More Tips for Writing A Technical Book

I was recently asked on twitter if I had any advice on writing a book. I’ve written about this before with my posts 10 things to consider before writing a book and 6 tools for writing a book (and all of that still applies). I’ve also been asked a lot about when I will update my last book … to which I have given a lot of thought lately … and if I can find the right publisher with the right plan, I will seriously consider it. But back to book writing advice …

image

Here’s what you get … horrific deadlines, late nights, lack of sleep, mind blanks, fast cars, beautiful women, eternal glory … well, not those last 3. Writing a book is a huge commitment. I know, because I’ve been down this road 9 times. It was such a time commitment that I stopped writing books and switched to MSDN Magazine (and other articles) for an 8 year stretch until I picked up the proverbial pen and inked Data Driven Services with Silverlight.

So is there an upside? Sure there is. But before you start thinking about writing a book and its upsides, be as prepared as you can be for the commitment you are about to make. What are the upsides?

  1. Writing a book is an accomplishment. Do it for yourself or don’t do it at all.
  2. Writing a great book is a great accomplishment! Sounds simple, but think about how many books you have read that are just “Okay”. If you really do your homework and make a well liked book, you have hit the target.
  3. Get a big advance. Why? Because most technical book authors never see anything beyond the advance. Make your case and get what you can. The market is down for tech books, so royalties are scarce.
  4. Credibility. This is tricky because writing a book in some people’s eyes gives credibility. I disagree with that. I think credibility is earned by your actions. If you show you are a credible source of learning/sharing in your book, you will earn credibility. This goes back to #2: write a great book. If you do this, doors may open for you.

One of the keys to a good selling book is the marketing. I have made mistakes that have cost me such as naming my last book with a version # in the title. The book I wrote still contains very valid information 2 versions later but because the title has “Silverlight 2” in it, it is not picked up in searches for ‘Silverlight 3” or “Silverlight 4”. I don’t think this was a huge mistake, but it certainly was an easy one to avoid in hindsight.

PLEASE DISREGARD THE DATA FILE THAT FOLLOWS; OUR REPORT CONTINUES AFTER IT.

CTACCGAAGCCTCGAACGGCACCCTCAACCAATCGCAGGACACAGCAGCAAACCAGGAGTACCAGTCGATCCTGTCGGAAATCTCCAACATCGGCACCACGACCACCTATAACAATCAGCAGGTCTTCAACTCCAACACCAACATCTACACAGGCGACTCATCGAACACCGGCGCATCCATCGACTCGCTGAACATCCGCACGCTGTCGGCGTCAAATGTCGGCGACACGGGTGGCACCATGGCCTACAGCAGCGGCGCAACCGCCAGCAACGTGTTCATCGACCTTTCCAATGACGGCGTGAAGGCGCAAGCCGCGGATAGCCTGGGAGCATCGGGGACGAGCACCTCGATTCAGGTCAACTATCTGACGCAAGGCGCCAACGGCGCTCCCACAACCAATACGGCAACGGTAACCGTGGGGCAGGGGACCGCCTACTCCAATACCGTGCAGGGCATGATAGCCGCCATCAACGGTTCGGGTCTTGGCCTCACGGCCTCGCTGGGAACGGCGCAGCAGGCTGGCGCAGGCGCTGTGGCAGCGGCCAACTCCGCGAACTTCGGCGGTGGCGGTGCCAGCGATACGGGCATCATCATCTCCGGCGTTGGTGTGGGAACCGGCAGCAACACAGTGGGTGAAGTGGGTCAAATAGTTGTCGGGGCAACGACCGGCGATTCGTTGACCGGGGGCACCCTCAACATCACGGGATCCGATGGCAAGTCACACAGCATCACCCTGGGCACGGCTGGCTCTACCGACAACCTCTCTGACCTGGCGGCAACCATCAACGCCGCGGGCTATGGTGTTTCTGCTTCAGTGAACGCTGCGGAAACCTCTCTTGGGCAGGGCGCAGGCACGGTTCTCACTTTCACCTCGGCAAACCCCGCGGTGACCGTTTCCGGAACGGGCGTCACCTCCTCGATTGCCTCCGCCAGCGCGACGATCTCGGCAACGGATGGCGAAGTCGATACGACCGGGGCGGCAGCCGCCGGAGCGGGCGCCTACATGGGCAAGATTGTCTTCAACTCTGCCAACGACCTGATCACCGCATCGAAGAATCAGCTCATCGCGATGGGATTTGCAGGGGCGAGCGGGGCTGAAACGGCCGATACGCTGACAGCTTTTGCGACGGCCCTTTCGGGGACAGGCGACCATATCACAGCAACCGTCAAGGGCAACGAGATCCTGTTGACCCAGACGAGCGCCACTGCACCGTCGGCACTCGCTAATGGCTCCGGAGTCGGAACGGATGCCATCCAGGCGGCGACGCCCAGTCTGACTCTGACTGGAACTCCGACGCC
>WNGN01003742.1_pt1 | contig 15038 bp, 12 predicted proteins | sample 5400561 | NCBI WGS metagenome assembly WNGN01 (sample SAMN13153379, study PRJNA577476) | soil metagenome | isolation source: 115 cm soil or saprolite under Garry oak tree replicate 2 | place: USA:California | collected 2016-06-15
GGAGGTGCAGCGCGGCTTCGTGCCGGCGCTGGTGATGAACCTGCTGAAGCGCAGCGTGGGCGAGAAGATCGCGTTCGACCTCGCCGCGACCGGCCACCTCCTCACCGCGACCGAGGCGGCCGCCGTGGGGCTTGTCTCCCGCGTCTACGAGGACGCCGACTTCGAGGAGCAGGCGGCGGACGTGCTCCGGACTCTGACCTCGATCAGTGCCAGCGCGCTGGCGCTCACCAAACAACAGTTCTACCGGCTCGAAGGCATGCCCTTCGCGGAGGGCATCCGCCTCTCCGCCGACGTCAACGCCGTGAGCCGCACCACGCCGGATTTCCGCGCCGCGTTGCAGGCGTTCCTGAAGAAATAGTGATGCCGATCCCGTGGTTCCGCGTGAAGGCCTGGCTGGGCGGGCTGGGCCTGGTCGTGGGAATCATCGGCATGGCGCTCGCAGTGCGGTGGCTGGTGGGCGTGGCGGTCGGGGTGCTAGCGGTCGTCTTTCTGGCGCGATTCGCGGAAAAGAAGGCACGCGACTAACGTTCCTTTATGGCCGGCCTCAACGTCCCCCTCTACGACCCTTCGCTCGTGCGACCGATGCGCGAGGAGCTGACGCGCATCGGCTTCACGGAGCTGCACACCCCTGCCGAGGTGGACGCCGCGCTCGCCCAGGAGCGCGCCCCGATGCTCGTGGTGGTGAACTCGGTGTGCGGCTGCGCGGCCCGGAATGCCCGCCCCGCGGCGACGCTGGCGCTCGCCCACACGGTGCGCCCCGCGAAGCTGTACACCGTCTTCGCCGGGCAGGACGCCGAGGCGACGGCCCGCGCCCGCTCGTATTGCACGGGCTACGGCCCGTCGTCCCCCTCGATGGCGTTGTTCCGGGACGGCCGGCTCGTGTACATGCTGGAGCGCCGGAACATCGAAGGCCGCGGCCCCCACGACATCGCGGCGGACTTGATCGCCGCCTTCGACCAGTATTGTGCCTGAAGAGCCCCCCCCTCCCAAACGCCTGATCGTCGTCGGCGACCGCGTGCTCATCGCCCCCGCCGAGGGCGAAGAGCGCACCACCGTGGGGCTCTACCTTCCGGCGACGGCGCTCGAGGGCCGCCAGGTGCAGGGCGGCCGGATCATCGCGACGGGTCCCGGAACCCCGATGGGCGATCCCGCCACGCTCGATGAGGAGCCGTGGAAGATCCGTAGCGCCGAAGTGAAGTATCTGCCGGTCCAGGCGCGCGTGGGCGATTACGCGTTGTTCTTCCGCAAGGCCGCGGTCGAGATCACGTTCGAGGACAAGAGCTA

The title is one minor thing, but a larger issue is how the book will be marketed by the publisher. I have made assumptions (wrong ones) that publishers would market my book in certain ways. Now, I have worked with 4 different publishing companies and they all were very different experiences. You can write a great book but if nobody knows about it, it won’t sell. Those 1000 people following you on twitter are not going to all buy your book … and even if they do, that’s not going to make it a success alone. You want your book priced right, listed on the big seller’s sites, and given as much visibility as possible. If your book is not available and in everyone’s faces when product X is making noise, then a buyer will purchase a competing book. Dig into the marketing plans from your publisher. Educate yourself on what they will do. Push them on this … its good for you and the publisher.

Make sure your book is available for online readers. ebooks are on the rise … catch the wave. Kindle version of your book is key, too. Some publishers do not print using the kindle book format. That only hurts you.

The last3  things I want to emphasize are:

  1. know your competition
  2. understand the target audience you want to hit
  3. have your book ready when the technology is hot

Sounds simple, but too often these rules get broken. If you write a book on Windows Phone 7 right now, you will have a ton of competition. So you better be able to differentiate yourself. Its not to say don’t do it, just that you need to consider “why would someone buy my book over XYZ’s book?”.

It really helps to have your book be out when the tech is hot too. In some cases that is right when the technology is released. The downside of that is that means you may have to write the book with beta bits (and things can change). So it is a balance to make sure you are out early enough to grab the early adopters for the rush to learn the technology, but also balance it with making sure your book is accurate.

There is a lot to think about and I do encourage you to do your research. But it truly can be very rewarding. Enjoy writing your book!

Tweet Post Share Update RSS

Hi, I'm John Papa. I author this blog, create courses for Pluralsight and am a Google Developer Expert and Microsoft Regional Director. I travel speaking at events and train technology thought leaders

Tags:
Silverlight